High hopes for The Business of Being Born

Cross-posted at BlogHer: BlogHers Act.

It’s just over a month now until the release of The Business of Being Born to DVD a la Netflix* on Feb. 12, and I, for one, am counting the days. There are 36.

As a self-confessed “birth junkie,” I’ve been excited about this movie since I first learned about it back in May of 2007.

For anyone unfamiliar with the premise of the film and how it came about, here’s a little background. Actor Ricki Lake had two very different birth experiences (one in the hospital and one at home), and over the past several years considered becoming a midwife to help make a difference. However, after learning about the years of schooling and training involved, she felt that she could bring about more change by using her time, celebrity status (and her money) to make a documentary about birth. Lake recruited filmmaker Abby Epstein for the project.

The Business of Being Born explores the business aspect of birth and the way that American women have babies. The film includes a history of obstetrics, the history and function of midwives, footage of several natural births (including Ricki Lake’s home birth), interviews with people “on the street,” doctors, as well as birth advocates like Michel Odent, Ina May Gaskin, and Robbie Davis-Floyd, and more.

The film is about empowering women to know what their choices are when it comes to birth. As Ricki said in her interview with The Huffington Post, “I hope this film educates people and empowers them to really know their choices in childbirth. We do not want to make any woman feel bad about the outcome of her birth, or the choices she made (or will make).”

It is my hope that because this movie has the potential to appeal to all women and anyone who is concerned with women’s rights, it will reach the masses, not just the midwives and birth activists out there. I believe that having a choice when it comes to birth is a woman’s right. It is also a woman’s right to know what her options are, as well as have access to all of the information about what is healthiest for her AND for her baby.

While the media would often have us believe otherwise, birth is a normal, natural process, and in most cases women require minimal assistance and no intervention to give birth to a healthy baby. Of course there is always the exception, but I believe birth should be treated as normal until proven otherwise, not as a potential emergency waiting to happen.

While I haven’t yet had the opportunity to see the film even though it’s been shown a handful of times around me locally (always at my kids’ bedtime it seems), I have been enjoying reading reviews and observing the different perspectives the reviewers have based on their personal (and professional) backgrounds. Everyone seems to have an opinion on what they wish was or was not included in the film, but the overall consensus is that this is a wonderful film.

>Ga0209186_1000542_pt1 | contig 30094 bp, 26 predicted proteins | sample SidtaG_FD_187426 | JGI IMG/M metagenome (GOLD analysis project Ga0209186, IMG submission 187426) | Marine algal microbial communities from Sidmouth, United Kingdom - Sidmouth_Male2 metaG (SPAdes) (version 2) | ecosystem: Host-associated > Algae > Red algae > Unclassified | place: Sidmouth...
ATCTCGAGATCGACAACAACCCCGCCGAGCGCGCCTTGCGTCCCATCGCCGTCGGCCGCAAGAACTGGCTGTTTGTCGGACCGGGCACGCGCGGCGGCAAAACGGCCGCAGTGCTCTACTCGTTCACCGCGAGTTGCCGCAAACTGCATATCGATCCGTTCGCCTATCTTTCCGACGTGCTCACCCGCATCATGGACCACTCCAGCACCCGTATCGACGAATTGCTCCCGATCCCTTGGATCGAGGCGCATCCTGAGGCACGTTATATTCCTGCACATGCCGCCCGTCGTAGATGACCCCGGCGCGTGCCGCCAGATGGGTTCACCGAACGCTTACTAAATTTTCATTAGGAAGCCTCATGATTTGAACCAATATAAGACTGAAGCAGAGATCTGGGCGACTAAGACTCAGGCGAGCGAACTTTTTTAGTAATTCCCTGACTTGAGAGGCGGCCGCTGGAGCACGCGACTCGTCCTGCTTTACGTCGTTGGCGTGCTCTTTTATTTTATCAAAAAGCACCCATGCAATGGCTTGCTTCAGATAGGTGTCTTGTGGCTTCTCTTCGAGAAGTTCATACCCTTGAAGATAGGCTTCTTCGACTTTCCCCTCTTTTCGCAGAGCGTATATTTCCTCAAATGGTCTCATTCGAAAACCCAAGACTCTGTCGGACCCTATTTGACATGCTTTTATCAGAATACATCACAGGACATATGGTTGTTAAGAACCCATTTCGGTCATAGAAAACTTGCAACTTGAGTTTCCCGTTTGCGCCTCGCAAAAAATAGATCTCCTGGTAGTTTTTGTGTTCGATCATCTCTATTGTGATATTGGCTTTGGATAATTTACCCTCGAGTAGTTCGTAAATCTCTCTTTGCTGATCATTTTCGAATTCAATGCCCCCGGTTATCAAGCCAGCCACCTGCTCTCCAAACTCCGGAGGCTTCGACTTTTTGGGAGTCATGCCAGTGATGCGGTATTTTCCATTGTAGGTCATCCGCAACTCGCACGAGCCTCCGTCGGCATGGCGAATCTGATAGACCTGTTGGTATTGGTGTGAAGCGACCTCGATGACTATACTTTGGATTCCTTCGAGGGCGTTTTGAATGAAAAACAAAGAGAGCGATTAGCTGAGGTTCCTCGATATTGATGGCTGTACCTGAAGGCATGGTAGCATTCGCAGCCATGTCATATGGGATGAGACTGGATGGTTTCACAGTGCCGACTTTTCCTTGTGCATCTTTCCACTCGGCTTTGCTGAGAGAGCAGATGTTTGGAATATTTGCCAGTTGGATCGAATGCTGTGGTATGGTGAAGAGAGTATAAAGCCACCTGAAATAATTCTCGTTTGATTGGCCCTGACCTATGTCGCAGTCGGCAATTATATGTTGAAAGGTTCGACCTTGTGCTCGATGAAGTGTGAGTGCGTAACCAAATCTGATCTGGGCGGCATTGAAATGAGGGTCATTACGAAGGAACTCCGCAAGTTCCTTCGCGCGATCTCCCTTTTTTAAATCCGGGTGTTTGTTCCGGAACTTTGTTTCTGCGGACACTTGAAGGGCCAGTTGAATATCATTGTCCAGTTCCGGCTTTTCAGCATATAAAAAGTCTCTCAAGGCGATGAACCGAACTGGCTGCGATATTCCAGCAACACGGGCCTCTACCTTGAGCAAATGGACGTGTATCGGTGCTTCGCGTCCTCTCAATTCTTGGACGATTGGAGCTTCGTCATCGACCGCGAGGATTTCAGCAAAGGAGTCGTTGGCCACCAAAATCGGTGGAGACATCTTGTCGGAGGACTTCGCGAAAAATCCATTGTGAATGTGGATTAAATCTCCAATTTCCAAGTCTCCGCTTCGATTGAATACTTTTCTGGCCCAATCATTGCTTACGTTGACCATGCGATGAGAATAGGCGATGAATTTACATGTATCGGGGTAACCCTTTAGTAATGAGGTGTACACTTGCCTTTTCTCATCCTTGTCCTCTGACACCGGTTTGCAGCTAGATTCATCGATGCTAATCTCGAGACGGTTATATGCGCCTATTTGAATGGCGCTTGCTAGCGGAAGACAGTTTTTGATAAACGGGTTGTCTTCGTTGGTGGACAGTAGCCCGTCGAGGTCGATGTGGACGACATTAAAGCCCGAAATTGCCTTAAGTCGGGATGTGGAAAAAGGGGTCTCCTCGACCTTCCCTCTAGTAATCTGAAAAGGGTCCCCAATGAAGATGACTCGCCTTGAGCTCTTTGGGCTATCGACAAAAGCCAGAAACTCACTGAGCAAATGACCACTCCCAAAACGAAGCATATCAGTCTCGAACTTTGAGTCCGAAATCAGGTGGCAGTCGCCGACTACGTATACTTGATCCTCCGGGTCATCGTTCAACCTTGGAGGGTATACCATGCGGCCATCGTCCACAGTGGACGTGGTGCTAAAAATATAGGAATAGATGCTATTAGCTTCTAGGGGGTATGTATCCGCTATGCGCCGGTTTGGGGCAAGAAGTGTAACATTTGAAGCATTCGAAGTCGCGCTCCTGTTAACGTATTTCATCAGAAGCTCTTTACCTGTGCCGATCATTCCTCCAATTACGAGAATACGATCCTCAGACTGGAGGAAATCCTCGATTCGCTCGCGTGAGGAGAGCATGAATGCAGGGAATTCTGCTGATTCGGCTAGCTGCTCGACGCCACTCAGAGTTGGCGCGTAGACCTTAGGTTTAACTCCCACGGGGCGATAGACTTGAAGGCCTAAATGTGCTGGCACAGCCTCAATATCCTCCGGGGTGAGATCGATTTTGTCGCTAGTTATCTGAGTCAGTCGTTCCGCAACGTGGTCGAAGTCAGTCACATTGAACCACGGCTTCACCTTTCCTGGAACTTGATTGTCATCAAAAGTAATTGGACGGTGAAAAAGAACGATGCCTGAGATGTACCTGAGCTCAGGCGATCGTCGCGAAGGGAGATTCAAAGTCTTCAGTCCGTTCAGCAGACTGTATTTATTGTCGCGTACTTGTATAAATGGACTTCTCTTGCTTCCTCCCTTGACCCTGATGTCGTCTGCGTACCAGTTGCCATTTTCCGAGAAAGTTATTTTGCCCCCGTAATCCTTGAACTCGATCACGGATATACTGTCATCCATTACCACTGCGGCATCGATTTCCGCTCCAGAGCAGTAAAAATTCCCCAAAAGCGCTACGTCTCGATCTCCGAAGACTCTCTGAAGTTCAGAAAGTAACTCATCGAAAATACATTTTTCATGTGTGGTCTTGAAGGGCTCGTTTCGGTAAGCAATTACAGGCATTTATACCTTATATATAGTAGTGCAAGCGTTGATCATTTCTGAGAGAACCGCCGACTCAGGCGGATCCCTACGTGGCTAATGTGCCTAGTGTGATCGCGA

The Navelgazing Midwife had a unique perspective on the movie since she’s been a midwife for the past 15 years and a doula for 23 years and thus is much more observant of the intricacies of birth than a lay person may be. I enjoyed her “insider’s” point of view and critique. Despite disagreeing with some aspects of the film, overall, she was very pleased and concluded that “she (Ricki Lake) did a beautiful job and I am proud to call her our own. She knows her stuff.”

Another midwife, newer to the profession, from Belly Tales wrote “overall I thought the film was truly amazing; it brought tears to my eyes on several occasions. Rather than being far out on the left fringe as I had feared, I was actually blown away by how mainstream and accessible it was. It begins with the assumption that the audience knows absolutely nothing about birth and the business of birth in this country, and then moves on from there, using a simple and easy-to-understand, yet powerful and engrossing format and narrative.”

Tanya Lieberman, host of the Motherwear blog, Lactation Consultant (IBCLC) and breastfeeding advocate, came away from the film believing change in the current birth system is definitely needed and said, “the only people who can change this trend is us.” She makes the point that to bring about change we need to vote with our feet, which is why she believes it’s so important that the masses see this movie – to realize that they have choices.

Despite the fact that I’ve read several articles and reviews about the film and consider myself fairly well-versed in the history of obstetrics and midwifery, I am still so excited to see it, especially for the beautiful footage of normal birth. I watched a lot of birth videos in preparation for my son’s home birth and got emotional just about every time a baby was born. I have a feeling I’ll be spending a lot of my time watching The Business of Being Born with a tissue in hand as well.